No one called the night you died.
I dreamt of you. You were but a shadow, yet the whisper of you gave me peace.
You called on Polymynhia. She sat in a paneled room, near the grate. She plucked at her lyre, composing, her countenance too earnest.
The fire crackled. Light spilled from a high window. Her crisp satin gown was bedecked with egg-sized rubies and sapphires.
She was so alone.
I stood behind you, so close as to be tacked to your frock coat, peering over your shoulder, the same way you used to look over mine to show me something.
Look, was all you used to say. I looked. I never knew what you wanted me to see.
Now I saw she was your muse. You were her hero, her captain.
As sure of yourself as ever, you stepped forward, bowed with heart-stirring grace. She looked up into your eyes. She rose and pulled off her veil, a happy bride shaking back her blond curls.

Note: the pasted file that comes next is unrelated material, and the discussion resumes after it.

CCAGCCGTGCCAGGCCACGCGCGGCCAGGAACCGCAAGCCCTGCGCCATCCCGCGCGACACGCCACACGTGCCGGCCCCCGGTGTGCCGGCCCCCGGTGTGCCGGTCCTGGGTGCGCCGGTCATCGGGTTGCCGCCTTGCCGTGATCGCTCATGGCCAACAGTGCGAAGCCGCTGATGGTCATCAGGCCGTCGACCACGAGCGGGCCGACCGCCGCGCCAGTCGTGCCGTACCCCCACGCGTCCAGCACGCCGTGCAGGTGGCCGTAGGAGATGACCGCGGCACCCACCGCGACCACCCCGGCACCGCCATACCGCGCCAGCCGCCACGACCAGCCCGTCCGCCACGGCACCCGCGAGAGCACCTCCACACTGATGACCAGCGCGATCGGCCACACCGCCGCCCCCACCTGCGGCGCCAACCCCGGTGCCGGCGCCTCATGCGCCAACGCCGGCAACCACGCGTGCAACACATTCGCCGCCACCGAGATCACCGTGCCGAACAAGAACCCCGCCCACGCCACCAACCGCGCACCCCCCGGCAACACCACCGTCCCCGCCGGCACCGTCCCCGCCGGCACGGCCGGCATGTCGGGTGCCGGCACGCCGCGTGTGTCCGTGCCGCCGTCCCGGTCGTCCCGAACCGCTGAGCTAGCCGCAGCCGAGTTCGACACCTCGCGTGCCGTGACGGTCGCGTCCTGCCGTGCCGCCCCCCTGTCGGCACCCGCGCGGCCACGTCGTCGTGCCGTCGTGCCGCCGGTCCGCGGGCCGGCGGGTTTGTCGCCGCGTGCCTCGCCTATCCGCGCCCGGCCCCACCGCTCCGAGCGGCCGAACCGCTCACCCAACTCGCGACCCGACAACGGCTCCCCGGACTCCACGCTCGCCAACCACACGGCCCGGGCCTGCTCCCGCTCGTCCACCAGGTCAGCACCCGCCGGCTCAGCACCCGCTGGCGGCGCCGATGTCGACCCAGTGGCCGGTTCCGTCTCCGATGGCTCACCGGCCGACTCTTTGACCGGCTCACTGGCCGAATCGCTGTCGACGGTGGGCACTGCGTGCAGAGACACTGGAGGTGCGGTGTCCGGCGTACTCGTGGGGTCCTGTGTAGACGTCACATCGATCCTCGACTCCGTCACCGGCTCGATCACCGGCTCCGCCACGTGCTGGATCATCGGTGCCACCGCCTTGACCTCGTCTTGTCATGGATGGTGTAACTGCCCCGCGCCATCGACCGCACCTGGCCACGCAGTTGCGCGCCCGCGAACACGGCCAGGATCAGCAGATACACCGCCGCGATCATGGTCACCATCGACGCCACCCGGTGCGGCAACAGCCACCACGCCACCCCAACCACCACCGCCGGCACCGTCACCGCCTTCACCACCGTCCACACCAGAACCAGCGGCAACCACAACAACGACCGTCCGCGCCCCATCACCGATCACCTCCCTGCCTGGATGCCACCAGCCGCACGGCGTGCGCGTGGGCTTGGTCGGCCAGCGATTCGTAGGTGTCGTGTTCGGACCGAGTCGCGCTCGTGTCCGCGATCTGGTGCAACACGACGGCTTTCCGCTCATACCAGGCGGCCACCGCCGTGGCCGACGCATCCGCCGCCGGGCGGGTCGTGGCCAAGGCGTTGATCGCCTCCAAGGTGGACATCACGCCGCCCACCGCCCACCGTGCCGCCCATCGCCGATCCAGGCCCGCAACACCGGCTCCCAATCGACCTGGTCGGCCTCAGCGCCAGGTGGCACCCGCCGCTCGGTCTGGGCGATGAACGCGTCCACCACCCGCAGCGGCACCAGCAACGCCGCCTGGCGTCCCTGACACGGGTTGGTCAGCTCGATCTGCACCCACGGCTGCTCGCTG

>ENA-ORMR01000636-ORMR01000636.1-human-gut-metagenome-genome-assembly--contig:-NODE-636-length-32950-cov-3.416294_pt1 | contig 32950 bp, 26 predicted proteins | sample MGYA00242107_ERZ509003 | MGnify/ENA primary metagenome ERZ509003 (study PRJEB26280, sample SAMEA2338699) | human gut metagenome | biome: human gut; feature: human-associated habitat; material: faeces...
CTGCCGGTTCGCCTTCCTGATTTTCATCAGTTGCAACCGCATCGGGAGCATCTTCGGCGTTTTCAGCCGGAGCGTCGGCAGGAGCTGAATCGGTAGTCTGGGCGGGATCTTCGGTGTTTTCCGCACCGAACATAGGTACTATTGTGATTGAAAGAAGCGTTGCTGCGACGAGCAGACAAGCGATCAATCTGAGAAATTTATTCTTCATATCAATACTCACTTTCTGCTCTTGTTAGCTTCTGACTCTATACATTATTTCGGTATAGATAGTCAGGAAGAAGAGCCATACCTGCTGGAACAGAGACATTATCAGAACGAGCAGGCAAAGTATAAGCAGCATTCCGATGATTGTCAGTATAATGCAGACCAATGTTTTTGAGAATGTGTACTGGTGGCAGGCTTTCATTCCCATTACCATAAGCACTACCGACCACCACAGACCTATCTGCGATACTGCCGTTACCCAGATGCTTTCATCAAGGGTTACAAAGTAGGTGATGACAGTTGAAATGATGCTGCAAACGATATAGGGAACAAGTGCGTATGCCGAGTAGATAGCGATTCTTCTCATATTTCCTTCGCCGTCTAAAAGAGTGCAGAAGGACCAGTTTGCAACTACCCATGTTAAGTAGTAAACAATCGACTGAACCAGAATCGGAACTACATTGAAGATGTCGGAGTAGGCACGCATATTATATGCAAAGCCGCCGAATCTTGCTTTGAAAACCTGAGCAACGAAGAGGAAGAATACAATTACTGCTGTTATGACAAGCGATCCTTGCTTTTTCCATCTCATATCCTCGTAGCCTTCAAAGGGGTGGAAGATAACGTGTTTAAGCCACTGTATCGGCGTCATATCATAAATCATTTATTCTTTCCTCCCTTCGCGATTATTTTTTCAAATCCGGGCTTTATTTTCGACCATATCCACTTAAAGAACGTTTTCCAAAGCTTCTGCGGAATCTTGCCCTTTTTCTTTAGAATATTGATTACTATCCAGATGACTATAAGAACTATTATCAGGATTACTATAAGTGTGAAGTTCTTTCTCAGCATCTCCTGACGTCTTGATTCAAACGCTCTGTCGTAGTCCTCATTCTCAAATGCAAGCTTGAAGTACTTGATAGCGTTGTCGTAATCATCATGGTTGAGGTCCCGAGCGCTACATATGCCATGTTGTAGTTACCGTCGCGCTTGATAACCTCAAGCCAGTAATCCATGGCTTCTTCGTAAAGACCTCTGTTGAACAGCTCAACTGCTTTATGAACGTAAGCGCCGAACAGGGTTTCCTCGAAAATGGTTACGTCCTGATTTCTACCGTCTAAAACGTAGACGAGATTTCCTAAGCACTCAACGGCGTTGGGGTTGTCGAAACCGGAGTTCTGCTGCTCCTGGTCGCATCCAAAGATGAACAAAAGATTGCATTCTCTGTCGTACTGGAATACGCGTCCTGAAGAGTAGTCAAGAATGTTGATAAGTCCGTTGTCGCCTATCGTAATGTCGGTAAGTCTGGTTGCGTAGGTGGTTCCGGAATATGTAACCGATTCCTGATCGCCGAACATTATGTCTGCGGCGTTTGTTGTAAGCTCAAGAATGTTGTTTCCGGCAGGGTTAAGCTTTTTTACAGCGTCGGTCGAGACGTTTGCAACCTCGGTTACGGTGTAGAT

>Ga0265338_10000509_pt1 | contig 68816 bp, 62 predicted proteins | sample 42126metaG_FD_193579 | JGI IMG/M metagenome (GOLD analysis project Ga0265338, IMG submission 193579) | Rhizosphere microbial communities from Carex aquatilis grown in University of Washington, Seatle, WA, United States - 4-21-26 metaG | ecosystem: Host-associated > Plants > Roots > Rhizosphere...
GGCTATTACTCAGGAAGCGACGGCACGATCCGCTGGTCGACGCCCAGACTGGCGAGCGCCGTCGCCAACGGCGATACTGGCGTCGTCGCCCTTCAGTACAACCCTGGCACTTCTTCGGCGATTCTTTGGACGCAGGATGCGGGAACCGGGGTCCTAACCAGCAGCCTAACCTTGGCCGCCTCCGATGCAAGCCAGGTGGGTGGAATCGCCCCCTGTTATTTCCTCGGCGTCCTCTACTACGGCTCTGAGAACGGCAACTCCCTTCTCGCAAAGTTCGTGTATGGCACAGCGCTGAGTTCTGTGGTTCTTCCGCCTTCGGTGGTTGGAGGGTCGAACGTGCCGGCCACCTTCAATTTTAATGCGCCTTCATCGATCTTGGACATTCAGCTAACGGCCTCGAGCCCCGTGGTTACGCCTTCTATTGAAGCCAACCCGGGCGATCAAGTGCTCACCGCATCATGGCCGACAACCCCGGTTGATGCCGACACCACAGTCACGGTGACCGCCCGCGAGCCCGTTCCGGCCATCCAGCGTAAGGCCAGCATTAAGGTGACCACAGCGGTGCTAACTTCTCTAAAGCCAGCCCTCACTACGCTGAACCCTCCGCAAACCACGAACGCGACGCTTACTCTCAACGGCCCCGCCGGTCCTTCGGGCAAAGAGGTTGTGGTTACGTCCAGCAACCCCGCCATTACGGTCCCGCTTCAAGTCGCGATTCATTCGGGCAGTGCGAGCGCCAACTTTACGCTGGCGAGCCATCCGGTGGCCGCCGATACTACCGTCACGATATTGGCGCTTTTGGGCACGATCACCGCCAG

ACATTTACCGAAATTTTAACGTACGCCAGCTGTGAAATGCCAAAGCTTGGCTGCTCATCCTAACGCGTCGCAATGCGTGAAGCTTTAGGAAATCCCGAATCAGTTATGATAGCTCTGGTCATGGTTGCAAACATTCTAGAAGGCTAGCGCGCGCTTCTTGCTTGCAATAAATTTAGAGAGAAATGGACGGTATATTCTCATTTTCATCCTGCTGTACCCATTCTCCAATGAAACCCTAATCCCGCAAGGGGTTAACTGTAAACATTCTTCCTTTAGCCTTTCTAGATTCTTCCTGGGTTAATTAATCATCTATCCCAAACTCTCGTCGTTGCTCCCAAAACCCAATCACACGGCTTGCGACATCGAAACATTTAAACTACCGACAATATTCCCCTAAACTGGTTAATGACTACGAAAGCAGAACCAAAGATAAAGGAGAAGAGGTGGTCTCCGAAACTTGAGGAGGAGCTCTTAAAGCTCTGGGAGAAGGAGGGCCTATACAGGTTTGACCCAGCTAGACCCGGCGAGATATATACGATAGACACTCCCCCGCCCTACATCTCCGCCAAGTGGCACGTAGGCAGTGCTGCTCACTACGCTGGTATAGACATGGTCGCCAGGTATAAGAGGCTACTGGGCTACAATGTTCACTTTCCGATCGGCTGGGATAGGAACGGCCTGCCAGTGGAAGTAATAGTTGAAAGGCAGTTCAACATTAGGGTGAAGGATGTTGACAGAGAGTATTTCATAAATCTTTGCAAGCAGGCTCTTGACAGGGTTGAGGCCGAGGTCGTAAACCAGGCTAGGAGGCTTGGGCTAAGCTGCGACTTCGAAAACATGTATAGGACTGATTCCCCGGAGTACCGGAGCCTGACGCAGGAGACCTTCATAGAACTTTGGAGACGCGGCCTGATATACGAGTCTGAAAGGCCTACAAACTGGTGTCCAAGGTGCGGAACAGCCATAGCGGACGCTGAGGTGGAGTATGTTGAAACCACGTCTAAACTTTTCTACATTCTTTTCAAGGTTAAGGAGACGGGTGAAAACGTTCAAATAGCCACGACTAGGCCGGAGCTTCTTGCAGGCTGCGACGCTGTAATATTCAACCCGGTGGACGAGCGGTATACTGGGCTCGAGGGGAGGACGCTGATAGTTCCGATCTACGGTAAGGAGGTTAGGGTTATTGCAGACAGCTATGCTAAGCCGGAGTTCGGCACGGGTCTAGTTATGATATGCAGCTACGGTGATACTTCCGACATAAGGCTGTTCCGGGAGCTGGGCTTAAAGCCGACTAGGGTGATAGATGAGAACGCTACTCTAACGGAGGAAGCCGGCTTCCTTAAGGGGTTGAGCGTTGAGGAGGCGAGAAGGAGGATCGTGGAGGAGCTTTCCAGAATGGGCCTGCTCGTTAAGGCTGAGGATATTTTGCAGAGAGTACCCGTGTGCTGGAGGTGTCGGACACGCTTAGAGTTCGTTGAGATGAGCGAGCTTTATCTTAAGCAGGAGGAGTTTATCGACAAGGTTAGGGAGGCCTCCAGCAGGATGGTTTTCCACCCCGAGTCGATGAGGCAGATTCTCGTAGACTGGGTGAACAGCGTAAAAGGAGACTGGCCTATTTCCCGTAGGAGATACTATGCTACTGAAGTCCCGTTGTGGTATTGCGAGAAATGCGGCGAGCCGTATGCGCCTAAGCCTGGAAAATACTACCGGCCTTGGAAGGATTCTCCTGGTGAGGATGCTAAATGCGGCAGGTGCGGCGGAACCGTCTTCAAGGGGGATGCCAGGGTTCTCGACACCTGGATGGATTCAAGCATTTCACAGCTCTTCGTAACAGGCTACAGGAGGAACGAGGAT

She was yours. You were hers. Apart, you were both incomplete.
She didn’t see me.
Closing her eyes, she stretched up on tiptoe, touched her lips to the center of your ghostly forehead.
Her kiss ignited. I felt it, too. Attached to your shadow, I was a part of you. A flare of blue-white starlight enveloped us all.
This time, I saw.
The starlight faded. The flames glowed. The sun shone.
You laughed. Polymynhia smiled.
The ruby above her heart sparkled.